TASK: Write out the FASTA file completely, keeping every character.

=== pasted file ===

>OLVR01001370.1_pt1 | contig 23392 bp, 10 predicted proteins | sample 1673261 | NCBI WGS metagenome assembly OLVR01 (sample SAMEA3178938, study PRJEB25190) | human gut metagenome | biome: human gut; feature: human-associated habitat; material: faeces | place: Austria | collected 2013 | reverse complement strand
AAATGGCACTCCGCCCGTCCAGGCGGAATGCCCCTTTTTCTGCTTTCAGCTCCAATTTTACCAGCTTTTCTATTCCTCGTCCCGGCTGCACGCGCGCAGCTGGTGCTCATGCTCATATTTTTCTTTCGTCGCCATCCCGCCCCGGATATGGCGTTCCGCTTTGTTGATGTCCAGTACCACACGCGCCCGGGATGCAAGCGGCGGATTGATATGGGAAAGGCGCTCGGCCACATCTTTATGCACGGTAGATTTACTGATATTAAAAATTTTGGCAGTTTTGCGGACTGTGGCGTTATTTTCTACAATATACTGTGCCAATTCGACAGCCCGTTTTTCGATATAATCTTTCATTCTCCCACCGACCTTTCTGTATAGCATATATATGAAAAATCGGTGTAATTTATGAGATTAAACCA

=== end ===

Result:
>OLVR01001370.1_pt1 | contig 23392 bp, 10 predicted proteins | sample 1673261 | NCBI WGS metagenome assembly OLVR01 (sample SAMEA3178938, study PRJEB25190) | human gut metagenome | biome: human gut; feature: human-associated habitat; material: faeces | place: Austria | collected 2013 | reverse complement strand
AAATGGCACTCCGCCCGTCCAGGCGGAATGCCCCTTTTTCTGCTTTCAGCTCCAATTTTACCAGCTTTTCTATTCCTCGTCCCGGCTGCACGCGCGCAGCTGGTGCTCATGCTCATATTTTTCTTTCGTCGCCATCCCGCCCCGGATATGGCGTTCCGCTTTGTTGATGTCCAGTACCACACGCGCCCGGGATGCAAGCGGCGGATTGATATGGGAAAGGCGCTCGGCCACATCTTTATGCACGGTAGATTTACTGATATTAAAAATTTTGGCAGTTTTGCGGACTGTGGCGTTATTTTCTACAATATACTGTGCCAATTCGACAGCCCGTTTTTCGATATAATCTTTCATTCTCCCACCGACCTTTCTGTATAGCATATATATGAAAAATCGGTGTAATTTATGAGATTAAACCA